Meet Kevin, an undergrad at a large university in Oregon. Kevin lives on campus and uses his laptop everywhere from the library to his dorm, to the hallway outside the classroom. And he never goes anywhere without his smart phone, which he checks before, during, and after class. Kevin’s university provides Live@EDU for all its students and staff. With these great tools, he can do his homework, stay on top of his social life, and have non-stop access to all of his files. And the fact that it’s free? Bonus.
PowerPoint is a presentation application that helps illustrate your ideas and inform your audience. The use of visual aids help guide your listeners through your arguments and frame the key messages. And with all the capabilities for creating custom presentations, PowerPoint is helpful in a variety of scenarios.
Business classes used to be about reading textbooks and taking tests, but Kevin’s organizational behaviour professor likes to create the environment he's teaching. In order to make the content and concepts more interesting, classwork evolves around challenges, teamwork, and games.
In this particular challenge or project, Kevin has to work with a team to generate a live example of the Observer-Expectancy effect with the members of the class. In order to demonstrate the concept, the team will divide the class into the test group and the control group. The experiment will be executed using a series of photographs, and the control group will be told to record any details on what they see, and the test group will be told to record what they see, and note whether or not they see any animal shapes in the pictures.
The team will execute the experiment, compile and share the results, present the background information on the theory, and then provide a study guide for the class.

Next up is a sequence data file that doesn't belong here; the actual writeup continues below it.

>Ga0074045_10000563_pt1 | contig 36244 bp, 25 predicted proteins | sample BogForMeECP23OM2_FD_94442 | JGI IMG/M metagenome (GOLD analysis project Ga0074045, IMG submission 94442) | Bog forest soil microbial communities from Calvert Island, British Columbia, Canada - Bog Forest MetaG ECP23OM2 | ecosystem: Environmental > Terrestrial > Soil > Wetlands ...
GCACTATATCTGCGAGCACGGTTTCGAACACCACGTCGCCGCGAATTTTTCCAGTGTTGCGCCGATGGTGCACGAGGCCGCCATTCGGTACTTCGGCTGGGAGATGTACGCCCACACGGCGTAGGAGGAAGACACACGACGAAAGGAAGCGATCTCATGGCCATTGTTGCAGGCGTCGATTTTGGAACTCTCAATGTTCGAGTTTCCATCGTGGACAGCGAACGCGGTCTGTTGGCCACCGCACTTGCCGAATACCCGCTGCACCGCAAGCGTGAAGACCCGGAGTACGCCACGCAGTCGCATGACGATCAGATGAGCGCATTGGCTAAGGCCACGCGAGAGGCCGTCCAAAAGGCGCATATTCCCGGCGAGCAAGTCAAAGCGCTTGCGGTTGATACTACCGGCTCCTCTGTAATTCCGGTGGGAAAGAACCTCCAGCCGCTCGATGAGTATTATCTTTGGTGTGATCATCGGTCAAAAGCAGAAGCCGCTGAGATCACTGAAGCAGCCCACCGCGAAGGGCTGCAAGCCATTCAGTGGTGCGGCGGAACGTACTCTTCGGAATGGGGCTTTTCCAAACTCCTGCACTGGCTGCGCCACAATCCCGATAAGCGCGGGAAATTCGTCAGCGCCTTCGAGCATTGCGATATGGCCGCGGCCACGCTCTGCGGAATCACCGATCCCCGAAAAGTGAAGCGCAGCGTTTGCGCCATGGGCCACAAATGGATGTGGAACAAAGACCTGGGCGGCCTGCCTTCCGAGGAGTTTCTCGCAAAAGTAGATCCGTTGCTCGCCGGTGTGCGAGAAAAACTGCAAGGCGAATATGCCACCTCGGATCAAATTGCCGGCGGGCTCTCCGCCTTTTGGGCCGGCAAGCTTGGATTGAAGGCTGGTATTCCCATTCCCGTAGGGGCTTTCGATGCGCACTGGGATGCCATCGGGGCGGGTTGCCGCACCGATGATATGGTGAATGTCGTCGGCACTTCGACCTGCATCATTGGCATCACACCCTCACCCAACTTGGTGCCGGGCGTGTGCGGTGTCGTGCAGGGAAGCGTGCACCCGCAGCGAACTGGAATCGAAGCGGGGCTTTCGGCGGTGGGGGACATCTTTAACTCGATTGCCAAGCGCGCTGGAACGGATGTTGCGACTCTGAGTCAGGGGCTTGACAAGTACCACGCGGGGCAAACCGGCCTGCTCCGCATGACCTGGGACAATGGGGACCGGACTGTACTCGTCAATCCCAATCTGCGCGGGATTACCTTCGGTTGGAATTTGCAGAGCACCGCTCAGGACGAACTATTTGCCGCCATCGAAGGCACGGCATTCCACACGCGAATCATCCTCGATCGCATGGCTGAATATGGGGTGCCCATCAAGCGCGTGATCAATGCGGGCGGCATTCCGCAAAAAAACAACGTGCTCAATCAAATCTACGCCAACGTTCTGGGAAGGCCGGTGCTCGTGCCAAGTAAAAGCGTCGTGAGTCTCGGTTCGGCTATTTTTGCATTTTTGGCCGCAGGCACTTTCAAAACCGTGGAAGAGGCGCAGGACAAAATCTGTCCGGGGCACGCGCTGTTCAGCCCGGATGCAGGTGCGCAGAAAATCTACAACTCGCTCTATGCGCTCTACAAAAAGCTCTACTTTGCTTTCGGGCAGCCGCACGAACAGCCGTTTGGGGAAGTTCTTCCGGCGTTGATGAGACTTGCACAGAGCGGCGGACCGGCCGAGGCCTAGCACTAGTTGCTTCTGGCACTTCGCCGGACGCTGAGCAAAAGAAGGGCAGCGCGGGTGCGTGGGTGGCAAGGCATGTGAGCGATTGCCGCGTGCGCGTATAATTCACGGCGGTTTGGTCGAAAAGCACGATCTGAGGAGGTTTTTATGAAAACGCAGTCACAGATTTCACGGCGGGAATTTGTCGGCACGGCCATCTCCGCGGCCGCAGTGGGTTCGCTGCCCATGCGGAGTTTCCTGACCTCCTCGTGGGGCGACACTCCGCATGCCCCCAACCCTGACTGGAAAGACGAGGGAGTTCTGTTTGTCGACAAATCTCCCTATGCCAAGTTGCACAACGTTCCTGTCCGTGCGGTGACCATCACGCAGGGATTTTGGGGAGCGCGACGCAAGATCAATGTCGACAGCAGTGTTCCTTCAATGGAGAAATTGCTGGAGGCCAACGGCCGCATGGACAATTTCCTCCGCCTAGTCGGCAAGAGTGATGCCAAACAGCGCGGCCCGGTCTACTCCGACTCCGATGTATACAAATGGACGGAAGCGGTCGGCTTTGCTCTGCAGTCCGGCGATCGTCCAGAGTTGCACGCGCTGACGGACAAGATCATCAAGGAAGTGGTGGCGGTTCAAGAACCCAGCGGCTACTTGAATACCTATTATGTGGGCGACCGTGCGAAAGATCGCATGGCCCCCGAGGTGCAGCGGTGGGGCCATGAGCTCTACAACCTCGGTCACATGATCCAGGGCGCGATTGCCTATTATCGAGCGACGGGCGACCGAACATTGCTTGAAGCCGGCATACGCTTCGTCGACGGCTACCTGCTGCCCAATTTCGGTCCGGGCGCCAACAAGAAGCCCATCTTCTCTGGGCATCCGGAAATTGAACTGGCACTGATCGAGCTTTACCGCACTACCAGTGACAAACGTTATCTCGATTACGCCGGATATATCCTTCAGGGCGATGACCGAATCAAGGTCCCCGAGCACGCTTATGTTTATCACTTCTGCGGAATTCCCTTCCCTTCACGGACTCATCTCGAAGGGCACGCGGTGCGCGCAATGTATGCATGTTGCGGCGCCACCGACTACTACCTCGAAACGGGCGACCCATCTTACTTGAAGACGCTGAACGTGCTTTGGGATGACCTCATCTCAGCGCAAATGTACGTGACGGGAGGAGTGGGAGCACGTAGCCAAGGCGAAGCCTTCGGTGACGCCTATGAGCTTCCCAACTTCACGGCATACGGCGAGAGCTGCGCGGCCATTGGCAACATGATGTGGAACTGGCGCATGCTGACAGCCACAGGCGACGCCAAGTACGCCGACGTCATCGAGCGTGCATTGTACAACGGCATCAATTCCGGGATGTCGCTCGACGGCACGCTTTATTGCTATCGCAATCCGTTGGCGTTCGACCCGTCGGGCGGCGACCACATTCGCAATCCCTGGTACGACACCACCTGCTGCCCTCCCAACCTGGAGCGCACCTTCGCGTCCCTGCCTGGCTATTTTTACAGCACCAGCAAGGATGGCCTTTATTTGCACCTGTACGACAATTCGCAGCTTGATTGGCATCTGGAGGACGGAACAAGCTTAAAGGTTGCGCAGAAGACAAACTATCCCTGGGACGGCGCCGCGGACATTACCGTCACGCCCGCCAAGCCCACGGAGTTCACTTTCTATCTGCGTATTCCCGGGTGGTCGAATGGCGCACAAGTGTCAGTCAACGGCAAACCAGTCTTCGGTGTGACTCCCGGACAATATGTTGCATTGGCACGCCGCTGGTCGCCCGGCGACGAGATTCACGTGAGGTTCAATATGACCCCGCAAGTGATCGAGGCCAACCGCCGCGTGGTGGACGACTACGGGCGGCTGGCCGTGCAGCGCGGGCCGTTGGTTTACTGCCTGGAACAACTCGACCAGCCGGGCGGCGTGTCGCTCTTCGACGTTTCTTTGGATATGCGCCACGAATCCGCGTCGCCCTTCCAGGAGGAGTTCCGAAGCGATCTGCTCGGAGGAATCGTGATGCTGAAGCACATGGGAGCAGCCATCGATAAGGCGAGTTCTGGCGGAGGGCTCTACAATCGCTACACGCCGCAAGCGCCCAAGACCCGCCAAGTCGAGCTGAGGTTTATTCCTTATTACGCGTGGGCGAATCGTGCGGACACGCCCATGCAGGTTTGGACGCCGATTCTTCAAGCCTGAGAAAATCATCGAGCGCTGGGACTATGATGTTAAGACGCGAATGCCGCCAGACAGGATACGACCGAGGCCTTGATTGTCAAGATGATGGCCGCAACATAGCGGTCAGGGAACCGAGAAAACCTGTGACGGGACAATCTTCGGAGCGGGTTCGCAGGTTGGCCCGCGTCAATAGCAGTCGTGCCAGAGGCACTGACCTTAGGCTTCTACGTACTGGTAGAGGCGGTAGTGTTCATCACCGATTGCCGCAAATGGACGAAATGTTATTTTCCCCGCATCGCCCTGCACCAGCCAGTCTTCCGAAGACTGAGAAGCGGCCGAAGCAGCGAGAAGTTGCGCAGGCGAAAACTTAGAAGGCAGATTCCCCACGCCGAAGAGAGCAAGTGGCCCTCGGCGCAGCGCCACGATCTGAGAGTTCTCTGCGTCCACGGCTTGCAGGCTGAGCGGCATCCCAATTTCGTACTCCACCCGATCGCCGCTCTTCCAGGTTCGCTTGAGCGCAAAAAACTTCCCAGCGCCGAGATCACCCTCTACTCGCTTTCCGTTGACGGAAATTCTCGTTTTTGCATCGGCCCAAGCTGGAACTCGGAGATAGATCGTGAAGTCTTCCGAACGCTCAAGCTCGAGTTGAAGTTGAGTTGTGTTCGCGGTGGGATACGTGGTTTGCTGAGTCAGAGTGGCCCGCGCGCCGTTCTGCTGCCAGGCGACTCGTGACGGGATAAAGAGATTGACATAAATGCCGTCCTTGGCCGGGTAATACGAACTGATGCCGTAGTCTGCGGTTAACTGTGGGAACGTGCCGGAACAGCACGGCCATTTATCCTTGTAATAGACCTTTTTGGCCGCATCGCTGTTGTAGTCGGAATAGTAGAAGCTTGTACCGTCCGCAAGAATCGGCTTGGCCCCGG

This is very different from traditional teaching approaches where the professor simply lectures the class. In order for the experiment to work, the professor must collaborate privately with each group in order to help them with their projects. This is where the Live@EDU workspace makes life easy.
The Microsoft PowerPoint Web App will be the tool of choice for this project. Here is how Kevin and his group use PowerPoint to prepare for their presentation.
For the experiment to work, the control and test groups need to be given separate sets of information. The team has decided to create separate presentations to explain the rules for each group, and then move to a new PowerPoint presentation to show the images.
How to Organize with PowerPoint Slides
PowerPoint presentations are created by adding and editing individual slides.
Slides can display text, graphics, or images, and create a great tool to begin organizing your thoughts.
Group projects require collaboration, and because the professor is working with each of the teams privately in effort to surprise the rest of the soon-to-be-subjects students, sharing files are a saving grace when executing a highly collaborative project. Instead of having to meet in person and dodge people’s work, sports, and social schedules, each of the team members can add their contribution to the presentation when they have time. The professor can view all the group progress and provide feedback from home. He can also see who made each contribution which helps him grade each team member individually.